'At that time we had so few specialists and Fellows by Original Contribution relative to the size of the APA membership. 

'When people were asking “How can we promote the College better? How can it become part of the career pathway?” 

'I thought, “I have these strong ideas about that and it’s something I’m passionate about, making it accessible to more APA members to move through that pathway.” 

'So I put my hand up. If you’re saying “We need to do this and we need to do that”, I think you need to be part of the “we”.

‘The thing that amazed me about my time at the College was the generosity of members, particularly our specialists, in their support for the registrars in the training program. 

'It’s just astounding. They’re busy people but they’re giving up their clinical time, when they could be seeing a patient. 

'And they’ve usually got long waiting lists but they’re prepared to take time out to support the registrars and the program. 

'There are just so many wonderful people in the College,’ Barby says.

Barby was part of the management team at the College during the COVID-19 pandemic. 

She was instrumental in the development and successful implementation of the virtual examination model required as a result of the COVID lockdowns. 

Given the logistical challenges involved, it was an amazing feat and one that Barby reflects on with positivity.

‘It was a difficult time. 

'The pain discipline was also starting up around then so there was quite a lot of complexity, between introducing a new stream and managing and supporting our registrars through the stressors of COVID, their clinical life, financial stresses, illness and all the rest of it. 

'But I think there was a silver lining because we did create a real community of practice, a community of learners within the training program,’ Barby says.

‘Previously, with the face-to-face meetings, registrars tended to stick with their cohort at the same stage in the program. 

'Sometimes we had a cohort that was multi-stage but in their face-to-face meetings they’d be in their groups of two, three or four with a facilitator. 

'When they started meeting online during COVID, suddenly they could meet with all the registrars in their discipline and all the registrars in their year group.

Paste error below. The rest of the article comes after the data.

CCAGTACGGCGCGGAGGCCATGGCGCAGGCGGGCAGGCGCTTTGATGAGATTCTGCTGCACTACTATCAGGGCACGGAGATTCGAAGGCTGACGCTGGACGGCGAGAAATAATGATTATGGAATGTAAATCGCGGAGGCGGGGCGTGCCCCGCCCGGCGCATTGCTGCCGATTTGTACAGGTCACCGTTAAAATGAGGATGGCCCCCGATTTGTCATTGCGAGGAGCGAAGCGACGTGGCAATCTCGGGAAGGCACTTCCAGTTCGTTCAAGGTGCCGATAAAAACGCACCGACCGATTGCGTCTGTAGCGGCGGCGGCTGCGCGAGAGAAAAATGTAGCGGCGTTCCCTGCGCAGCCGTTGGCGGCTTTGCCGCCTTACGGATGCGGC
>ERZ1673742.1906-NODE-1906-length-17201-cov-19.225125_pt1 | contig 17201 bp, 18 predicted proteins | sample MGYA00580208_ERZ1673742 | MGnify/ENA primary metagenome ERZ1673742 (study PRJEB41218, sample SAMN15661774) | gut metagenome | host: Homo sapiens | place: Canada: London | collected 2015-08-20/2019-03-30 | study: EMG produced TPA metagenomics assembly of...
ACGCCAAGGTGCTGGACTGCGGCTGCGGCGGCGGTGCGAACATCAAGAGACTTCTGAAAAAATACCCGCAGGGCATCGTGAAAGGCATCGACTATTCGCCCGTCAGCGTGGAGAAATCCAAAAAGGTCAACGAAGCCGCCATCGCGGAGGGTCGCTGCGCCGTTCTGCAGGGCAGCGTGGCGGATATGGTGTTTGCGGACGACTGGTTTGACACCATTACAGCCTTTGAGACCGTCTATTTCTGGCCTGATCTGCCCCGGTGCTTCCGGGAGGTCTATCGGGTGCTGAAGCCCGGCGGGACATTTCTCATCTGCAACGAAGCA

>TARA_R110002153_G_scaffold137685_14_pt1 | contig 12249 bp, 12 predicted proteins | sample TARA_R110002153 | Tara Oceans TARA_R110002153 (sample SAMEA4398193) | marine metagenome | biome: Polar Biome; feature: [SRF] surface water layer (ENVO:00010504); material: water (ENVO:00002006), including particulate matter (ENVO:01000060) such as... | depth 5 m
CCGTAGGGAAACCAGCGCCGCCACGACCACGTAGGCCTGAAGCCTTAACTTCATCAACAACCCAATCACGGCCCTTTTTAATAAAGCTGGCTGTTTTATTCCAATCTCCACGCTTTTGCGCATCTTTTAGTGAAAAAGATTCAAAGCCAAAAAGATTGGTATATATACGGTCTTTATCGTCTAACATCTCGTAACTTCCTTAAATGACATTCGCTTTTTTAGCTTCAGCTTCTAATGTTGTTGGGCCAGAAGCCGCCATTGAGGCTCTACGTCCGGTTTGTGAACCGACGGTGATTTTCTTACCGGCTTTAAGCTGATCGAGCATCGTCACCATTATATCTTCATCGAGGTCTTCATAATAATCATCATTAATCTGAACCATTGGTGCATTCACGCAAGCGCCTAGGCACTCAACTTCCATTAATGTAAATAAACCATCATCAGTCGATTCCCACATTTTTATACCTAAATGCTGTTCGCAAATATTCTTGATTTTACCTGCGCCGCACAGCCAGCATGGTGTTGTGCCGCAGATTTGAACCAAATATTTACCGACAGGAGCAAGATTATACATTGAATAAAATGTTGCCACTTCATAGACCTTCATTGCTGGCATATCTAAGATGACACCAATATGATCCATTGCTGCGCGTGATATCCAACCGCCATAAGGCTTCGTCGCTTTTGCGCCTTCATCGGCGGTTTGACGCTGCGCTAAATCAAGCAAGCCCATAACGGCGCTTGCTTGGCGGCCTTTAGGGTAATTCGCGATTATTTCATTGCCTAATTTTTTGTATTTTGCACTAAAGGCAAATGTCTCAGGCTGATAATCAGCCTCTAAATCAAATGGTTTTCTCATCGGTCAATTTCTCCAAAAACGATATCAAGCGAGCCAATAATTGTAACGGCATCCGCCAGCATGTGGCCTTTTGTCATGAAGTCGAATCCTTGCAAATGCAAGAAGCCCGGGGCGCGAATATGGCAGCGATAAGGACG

'We saw a lot more interdisciplinary meetings, which was great. 

'I think they really became aware of the benefits of meeting with clinicians from other areas of physiotherapy. But it was a hard time for the College and for the registrars overall.’

Barby says she is thankful for the many wonderful physiotherapists she has worked alongside, and learned from, throughout her career. 

She acknowledges Specialist Neurological Physiotherapist (as awarded by the Australian College of Physiotherapists in 2008) Professor Prue Morgan FACP as someone whose footsteps she has followed in, taking over from her as the APA Neurology group representative on the National Advisory Council and later when she stepped off the board of censors.

‘We worked together on APA Neurology group committees in the 1980s and she’s been very active in the specialisation training program as a facilitator, case study reviewer, examiner (for decades) and now chair of one of the College standing committees. 

'I have really admired her passion and see her as a kind of mentor in my career pathway, although we’ve never had a mentoring relationship per se,’ Barby says.

It was during the COVID pandemic that Barby was notified that she was to be named an APA Honoured Member, with a presentation set to take place at the 2021 physiotherapy conference that was postponed the same year. 

Barby was recently given the opportunity to accept her accolade at October’s IGNITE 2023 physiotherapy conference in Brisbane, along with her fellow APA Honoured Member Michael Ryan FACP.

‘I was extremely surprised when I first took the call from [APA President] Scott [Willis] back in 2021. 

'He rang me at work during the day and, you know, you get a call from the president and you think, “Oh no, what have I done?” 

'So it was most unexpected. But I am delighted to be an Honoured Member,’ Barby says. ‘Absolutely thrilled.’